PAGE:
The Girl Who Had Everything
On the down side, however, the girl who seemed to have everything was almost broke. She and Wilding barely had any money left after paying off their agents, lawyers, secretaries, and accountants. And once the film was completed, Taylor had to accept a reduced salary while on maternity leave. They only survived financially because Taylor turned 21, which allowed her to cash in the trust fund her parents had established with her childhood earnings.
Their financial problems wouldn't last for long, however. With television making inroads on Hollywood's profits, MGM was desperate to keep their top female star. For her part, Taylor loved the comforts of the studio system. So when MGM offered her a new contract at $5,000 a week, she signed on the dotted line.
But while The Girl Who Had Everything marked a new stage in Taylor's meteoric career, it was the end of the line for another great MGM star. William Powell had joined the studio in 1934, scoring a hit with his first film there, Manhattan Melodrama, which had also marked his first teaming with his favorite co-star, Myrna Loy. The two shot to superstardom the same year with their second team-up, The Thin Man. By the early Ô50s, however, studio executives weren't exactly going out of their way to find material for him. In fact, his role as the alcoholic lawyer in The Girl Who Had Everything, which had brought Lionel Barrymore an Oscar¨ for Best Actor in 1932, was reduced to supporting status in the remake. The Girl Who Had Everything would be Powell's last MGM film. After supporting roles in How to Marry a Millionaire (1953) and Mister Roberts (1955), he retired, living out of the limelight until his death in 1984.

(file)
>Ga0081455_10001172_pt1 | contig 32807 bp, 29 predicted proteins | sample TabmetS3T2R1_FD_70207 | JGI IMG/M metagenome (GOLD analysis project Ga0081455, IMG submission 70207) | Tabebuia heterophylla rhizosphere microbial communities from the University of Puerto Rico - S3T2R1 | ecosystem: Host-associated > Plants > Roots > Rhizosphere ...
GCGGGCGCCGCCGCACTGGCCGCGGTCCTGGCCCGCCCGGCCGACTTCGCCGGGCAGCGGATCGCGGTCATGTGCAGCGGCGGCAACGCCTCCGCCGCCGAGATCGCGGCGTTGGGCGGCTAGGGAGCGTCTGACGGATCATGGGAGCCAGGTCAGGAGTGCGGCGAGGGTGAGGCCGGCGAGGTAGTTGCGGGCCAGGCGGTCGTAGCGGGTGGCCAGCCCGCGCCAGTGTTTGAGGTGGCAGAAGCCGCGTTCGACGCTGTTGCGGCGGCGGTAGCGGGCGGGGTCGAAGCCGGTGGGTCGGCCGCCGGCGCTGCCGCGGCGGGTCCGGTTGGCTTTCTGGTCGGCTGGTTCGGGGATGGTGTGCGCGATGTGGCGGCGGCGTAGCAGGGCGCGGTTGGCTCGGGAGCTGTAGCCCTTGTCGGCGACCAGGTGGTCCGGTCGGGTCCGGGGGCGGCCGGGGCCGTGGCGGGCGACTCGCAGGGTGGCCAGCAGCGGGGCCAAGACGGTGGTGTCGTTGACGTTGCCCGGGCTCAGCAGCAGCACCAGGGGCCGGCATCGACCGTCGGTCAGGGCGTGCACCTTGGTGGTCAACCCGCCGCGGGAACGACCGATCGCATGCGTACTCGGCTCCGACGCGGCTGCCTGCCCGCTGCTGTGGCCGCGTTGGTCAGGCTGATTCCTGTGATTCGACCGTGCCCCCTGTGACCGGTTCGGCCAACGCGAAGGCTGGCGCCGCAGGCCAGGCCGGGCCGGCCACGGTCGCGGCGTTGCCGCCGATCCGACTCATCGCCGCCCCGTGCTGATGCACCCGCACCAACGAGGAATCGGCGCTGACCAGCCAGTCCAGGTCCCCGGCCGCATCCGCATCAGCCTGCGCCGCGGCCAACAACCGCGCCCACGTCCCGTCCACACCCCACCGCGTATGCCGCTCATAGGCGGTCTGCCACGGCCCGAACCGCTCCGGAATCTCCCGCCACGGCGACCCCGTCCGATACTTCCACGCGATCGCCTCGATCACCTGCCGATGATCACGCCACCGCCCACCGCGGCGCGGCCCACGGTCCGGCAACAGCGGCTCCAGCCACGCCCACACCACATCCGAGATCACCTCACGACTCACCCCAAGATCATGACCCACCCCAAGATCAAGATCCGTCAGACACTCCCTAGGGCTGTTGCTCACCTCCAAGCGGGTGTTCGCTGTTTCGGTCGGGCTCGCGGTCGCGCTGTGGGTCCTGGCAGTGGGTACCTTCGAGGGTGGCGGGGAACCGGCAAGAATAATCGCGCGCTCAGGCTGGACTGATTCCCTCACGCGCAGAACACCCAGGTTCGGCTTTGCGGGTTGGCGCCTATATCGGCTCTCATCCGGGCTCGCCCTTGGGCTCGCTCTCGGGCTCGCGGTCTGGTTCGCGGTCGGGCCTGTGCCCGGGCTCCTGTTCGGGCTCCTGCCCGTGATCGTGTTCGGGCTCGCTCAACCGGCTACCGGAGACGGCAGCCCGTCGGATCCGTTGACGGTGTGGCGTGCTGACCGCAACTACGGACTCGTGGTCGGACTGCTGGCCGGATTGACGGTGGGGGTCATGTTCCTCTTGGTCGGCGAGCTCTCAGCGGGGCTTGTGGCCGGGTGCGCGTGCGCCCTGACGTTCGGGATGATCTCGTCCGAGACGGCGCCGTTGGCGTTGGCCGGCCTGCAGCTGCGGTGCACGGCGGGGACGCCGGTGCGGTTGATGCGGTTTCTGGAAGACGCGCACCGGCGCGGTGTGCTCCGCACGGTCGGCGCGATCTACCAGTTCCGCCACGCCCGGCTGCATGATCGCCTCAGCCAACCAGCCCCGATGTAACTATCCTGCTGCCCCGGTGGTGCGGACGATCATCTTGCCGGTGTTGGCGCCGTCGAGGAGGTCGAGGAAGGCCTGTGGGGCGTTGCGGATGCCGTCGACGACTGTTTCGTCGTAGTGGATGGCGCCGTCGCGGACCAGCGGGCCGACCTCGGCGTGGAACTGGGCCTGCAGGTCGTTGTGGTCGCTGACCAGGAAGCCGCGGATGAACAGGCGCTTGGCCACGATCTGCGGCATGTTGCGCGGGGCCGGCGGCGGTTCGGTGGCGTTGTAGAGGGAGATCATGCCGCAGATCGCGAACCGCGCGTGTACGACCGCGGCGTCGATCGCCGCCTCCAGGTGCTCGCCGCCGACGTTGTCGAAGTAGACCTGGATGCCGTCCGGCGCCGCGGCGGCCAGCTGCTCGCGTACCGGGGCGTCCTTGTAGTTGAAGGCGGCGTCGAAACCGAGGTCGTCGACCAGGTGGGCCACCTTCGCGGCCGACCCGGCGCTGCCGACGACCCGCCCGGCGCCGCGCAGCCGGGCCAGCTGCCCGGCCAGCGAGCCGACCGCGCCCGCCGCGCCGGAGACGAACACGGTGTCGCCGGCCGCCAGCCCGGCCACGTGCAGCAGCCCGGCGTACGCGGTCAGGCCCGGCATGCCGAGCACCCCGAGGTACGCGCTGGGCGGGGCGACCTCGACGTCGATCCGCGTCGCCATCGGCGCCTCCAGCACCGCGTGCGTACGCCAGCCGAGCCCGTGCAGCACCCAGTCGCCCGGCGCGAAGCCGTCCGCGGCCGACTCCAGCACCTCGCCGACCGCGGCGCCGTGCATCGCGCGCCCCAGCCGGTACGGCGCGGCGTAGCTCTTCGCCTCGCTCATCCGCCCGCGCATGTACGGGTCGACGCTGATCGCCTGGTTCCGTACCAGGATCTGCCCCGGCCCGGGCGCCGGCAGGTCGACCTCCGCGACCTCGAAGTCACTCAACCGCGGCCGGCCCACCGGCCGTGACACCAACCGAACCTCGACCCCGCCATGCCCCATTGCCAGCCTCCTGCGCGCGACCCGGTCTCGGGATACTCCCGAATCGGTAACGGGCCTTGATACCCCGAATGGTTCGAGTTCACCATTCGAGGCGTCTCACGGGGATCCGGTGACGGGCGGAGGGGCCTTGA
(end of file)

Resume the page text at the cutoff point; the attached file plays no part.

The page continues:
Director: Richard Thorpe
Producer: Armand Deutsch
Screenplay: Art Cohn, Willard Mack (play), based on the novel A Free Soul' by Adele Rogers St. Johns
Cinematography: Paul Vogel
Editor: Ben Lewis
Art Direction: Randall Duell, Cedric Gibbons
Music: Andre Previn
Cast: William Powell (Steve Latimer), Elizabeth Taylor (Jean Latimer), Fernando Lamas (Victor Y. Raimondi), Gig Young (Vance Court), James Whitmore (Charles ÔChico' Menlow)
by Frank Miller